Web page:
To apply for this scholarship, you must meet the following requirements:

  • Must be pursuing a degree at an accredited institution in the United States
  • Must be a full-time student
  • Must be a legal resident of the U.S. or able to provide a valid green card
  • Must maintain a cumulative GPA of 3.5 or higher

The BBG Communications Youth Volunteer Scholarship Award

Scholarship Deadline: November 29, 2014

The BBG communications scholarship awards $500 to the student who demonstrates a passion for volunteering while maintaining an excellent academic record. The scholarship requires a 1,000 word or less essay on the following topic:

“Explain why you have chosen to volunteer your time with the organization(s) that you have and how your experience has changed your life.”

To apply for this scholarship, you must meet the following requirements:

  • Must have completed at least 50 hours of volunteer work in the last two years
  • Must be under the age of 21 by the application deadline
  • Must maintain a cumulative GPA of 3.5 or higher

The Horatio Alger Association

Scholarship Deadline: Varies

The Horatio Alger Association offers hundreds of scholarships to students across the United States. The organization offers more scholarships than we can list here!

Click on the link above and you’ll be directed to the organization’s “find a scholarship” page. There you can click on your state of residence and view information on scholarships that are available to you. The 2015 scholarship programs are open for applicants starting on August 1 2014, with deadlines in early spring 2015. That makes November the perfect time to work on your application!

Happy hunting!

For more information on college scholarship deadlines in 2014, including our scholarship of the month feature, check out our post on Upcoming 2014 College Scholarship Deadlines

(Photo: Wikipedia)

20 Ways To Find College Scholarships [EXCERPT]

Posted on October 3, 2014 by:

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Woman lying on ground surrounded by books.

Click through to read the full article.

Diane Melville is one of the most popular contributors to this blog—that’s what happens when you peddle free money for school. So, of course, one of the most popular questions she receives is, “Where can I find that free money for me.”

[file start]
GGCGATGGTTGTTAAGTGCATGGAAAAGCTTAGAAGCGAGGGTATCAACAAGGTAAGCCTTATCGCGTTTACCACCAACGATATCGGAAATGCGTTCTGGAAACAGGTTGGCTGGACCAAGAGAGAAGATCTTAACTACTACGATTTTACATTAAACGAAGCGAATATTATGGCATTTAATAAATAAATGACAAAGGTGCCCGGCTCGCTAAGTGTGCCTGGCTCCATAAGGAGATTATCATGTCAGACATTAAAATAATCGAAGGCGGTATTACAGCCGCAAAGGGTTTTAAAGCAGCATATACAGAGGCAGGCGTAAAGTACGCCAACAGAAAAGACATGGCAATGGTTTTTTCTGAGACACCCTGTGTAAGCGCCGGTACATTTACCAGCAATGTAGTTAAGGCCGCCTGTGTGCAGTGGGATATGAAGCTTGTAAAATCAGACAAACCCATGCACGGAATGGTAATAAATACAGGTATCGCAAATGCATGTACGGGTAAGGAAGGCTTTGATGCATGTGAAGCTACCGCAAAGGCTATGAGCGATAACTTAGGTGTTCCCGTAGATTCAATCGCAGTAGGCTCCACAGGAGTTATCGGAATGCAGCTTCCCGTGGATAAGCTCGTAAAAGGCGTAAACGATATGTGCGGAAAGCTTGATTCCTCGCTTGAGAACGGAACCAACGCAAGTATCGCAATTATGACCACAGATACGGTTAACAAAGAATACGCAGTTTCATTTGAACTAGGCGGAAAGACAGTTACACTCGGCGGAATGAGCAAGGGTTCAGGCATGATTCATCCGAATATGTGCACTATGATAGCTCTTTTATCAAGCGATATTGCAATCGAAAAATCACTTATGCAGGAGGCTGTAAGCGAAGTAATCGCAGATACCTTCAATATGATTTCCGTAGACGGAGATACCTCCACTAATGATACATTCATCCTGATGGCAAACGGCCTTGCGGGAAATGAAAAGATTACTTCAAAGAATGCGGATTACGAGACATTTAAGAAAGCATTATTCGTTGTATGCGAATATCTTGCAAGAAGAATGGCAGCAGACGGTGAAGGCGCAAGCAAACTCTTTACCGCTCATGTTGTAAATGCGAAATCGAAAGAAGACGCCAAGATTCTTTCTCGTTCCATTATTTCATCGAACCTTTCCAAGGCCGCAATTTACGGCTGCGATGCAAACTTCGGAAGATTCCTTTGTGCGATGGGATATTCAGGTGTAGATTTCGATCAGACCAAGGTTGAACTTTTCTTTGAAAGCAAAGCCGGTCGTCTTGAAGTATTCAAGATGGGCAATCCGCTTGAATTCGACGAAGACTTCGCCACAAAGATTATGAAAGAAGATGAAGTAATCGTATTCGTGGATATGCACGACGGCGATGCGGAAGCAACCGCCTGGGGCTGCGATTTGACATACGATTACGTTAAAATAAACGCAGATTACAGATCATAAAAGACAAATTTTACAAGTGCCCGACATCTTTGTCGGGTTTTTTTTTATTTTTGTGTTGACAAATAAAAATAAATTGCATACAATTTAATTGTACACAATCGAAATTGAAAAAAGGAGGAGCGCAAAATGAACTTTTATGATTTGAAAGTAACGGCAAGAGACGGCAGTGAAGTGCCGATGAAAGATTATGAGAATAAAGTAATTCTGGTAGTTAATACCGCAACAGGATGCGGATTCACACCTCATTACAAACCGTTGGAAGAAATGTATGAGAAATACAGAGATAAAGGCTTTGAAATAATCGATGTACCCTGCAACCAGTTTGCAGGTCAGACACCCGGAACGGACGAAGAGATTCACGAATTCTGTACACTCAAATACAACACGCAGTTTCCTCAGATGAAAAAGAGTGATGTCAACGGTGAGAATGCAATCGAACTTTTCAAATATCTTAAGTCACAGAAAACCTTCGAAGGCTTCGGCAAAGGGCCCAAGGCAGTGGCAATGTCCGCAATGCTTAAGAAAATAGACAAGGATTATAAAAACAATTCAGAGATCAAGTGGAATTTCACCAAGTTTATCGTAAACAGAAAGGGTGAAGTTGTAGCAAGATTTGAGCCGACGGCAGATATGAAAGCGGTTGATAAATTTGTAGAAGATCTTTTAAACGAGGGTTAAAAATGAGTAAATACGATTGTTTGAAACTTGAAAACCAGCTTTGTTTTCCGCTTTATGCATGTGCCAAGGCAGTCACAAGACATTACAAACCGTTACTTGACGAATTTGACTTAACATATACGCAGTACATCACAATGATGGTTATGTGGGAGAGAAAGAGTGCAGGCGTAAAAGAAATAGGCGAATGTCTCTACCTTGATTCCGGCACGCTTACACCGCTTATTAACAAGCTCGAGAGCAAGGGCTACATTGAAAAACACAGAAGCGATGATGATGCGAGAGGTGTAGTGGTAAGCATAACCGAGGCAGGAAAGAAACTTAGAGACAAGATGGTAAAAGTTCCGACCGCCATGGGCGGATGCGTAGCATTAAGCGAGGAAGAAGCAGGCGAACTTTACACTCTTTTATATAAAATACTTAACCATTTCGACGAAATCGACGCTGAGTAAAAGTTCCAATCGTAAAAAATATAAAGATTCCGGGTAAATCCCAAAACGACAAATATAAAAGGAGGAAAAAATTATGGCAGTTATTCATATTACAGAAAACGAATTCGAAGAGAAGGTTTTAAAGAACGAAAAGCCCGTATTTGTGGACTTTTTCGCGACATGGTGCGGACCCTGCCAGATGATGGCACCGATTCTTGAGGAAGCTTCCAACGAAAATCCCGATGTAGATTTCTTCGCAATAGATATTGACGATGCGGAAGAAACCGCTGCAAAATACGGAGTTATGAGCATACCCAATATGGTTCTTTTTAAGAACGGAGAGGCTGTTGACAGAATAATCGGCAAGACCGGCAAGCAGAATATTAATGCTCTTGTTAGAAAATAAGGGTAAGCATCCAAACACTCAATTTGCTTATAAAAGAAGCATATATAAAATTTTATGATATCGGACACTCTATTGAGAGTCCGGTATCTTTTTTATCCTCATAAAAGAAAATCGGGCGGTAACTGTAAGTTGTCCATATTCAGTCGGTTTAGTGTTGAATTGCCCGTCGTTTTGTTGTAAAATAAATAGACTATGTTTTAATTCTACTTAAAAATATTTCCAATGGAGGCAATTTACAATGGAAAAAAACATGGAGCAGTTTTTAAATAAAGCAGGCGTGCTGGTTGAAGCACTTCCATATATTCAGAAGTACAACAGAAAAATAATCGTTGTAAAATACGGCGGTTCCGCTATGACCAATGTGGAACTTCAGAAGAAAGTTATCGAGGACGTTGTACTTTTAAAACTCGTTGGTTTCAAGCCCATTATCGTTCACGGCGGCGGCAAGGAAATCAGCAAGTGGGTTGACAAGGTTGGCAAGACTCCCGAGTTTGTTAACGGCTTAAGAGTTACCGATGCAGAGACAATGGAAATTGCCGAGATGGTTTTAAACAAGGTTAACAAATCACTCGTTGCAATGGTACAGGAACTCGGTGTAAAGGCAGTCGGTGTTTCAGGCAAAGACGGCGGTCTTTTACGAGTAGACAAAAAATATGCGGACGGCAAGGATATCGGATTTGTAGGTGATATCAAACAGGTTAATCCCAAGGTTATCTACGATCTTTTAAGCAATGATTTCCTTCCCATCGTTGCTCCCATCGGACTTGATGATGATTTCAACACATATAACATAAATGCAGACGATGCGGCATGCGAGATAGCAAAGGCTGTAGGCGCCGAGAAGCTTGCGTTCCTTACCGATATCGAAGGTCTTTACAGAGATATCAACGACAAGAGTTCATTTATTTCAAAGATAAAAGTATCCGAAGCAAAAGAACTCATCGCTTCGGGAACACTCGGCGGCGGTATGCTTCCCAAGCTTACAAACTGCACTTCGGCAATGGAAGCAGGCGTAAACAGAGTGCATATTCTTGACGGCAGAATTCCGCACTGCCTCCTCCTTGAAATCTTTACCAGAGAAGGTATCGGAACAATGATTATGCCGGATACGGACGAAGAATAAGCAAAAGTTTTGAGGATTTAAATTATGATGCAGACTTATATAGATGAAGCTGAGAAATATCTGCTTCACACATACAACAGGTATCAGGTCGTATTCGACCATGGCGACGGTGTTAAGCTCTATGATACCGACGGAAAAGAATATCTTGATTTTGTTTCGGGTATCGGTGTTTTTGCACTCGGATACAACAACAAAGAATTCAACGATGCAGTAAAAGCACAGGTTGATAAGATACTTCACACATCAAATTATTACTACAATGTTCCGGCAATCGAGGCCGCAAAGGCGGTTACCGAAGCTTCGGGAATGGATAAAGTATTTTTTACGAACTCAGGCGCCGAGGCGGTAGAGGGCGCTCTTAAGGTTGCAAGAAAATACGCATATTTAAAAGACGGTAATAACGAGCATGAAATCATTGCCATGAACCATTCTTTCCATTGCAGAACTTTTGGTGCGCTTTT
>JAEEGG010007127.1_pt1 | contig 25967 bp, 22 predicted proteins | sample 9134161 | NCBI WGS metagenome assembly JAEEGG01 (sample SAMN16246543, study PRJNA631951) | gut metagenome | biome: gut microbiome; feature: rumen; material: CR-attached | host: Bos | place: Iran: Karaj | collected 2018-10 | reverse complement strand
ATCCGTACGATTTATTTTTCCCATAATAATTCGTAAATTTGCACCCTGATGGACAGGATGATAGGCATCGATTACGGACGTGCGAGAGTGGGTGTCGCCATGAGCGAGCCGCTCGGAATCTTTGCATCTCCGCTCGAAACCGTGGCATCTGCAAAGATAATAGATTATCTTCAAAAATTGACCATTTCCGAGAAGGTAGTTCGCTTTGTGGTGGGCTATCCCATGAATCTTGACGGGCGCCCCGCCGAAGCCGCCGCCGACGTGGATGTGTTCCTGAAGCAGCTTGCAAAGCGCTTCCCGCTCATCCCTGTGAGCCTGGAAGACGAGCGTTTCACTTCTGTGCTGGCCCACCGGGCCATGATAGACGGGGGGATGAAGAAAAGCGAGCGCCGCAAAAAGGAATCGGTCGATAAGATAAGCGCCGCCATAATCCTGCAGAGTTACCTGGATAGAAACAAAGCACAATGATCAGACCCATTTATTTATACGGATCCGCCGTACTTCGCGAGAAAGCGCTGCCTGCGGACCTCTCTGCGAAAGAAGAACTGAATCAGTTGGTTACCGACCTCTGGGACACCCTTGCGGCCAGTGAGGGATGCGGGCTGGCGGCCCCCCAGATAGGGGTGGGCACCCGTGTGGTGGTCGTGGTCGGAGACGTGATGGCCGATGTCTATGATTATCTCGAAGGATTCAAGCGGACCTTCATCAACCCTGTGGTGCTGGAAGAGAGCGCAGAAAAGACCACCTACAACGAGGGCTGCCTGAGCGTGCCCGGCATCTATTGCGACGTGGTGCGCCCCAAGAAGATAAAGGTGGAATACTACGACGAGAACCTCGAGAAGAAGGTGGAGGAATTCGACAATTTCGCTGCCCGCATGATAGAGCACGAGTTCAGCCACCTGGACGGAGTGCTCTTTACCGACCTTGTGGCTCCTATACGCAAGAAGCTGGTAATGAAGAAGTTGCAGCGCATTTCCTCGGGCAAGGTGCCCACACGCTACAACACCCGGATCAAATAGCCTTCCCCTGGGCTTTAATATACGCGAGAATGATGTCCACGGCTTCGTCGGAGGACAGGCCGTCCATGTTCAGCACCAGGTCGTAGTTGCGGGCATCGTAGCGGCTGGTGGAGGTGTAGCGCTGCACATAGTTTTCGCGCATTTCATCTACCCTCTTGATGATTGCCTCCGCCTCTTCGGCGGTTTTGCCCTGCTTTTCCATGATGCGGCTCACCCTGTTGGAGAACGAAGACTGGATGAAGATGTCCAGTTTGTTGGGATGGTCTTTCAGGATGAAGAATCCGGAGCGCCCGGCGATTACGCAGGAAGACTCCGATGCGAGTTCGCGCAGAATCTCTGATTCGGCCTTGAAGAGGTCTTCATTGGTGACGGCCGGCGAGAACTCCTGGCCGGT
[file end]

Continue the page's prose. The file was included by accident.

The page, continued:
There’s no one-size-fits-all answer to that question. One student may have luck with scholarship search engines, while another may strike gold talking to a school guidance counselor. Ultimately, there are a lot of different places you can find scholarships for college—and Diane has done her best to document them all in a new article for

Check out this excerpt of it, and then click through to find all 20 places she recommends looking. This article is only for SALT™ members, but signing up is 100% free!

College scholarships are everywhere—you just need to know where to look.

Unfortunately, no one website, book, or company has a list of every scholarship available. With that said, students who are interested in winning scholarships must be willing to try different strategies and search in many places to find an award for which they are eligible.

To help you do that, we put together a list of 20 strategies students can use to find college scholarships. This list is far from exhaustive, so feel free to get creative and try other scholarship search strategies not listed here.

View Full Article

SALT is a free, nonprofit-backed educational program that helps every student who wants a college degree to get it in a financially responsible way. SALT’s neutral advice, practical information, and interactive lessons help students gain money knowledge for college and beyond, keeping them on the path to success. Learn more at

“Do I Need To Hire Someone To Handle An IBR Application?”

Posted on October 1, 2014 by:

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Piglet at the vet getting haircut

Piglet wishes she could get these services for free (or perhaps not at all).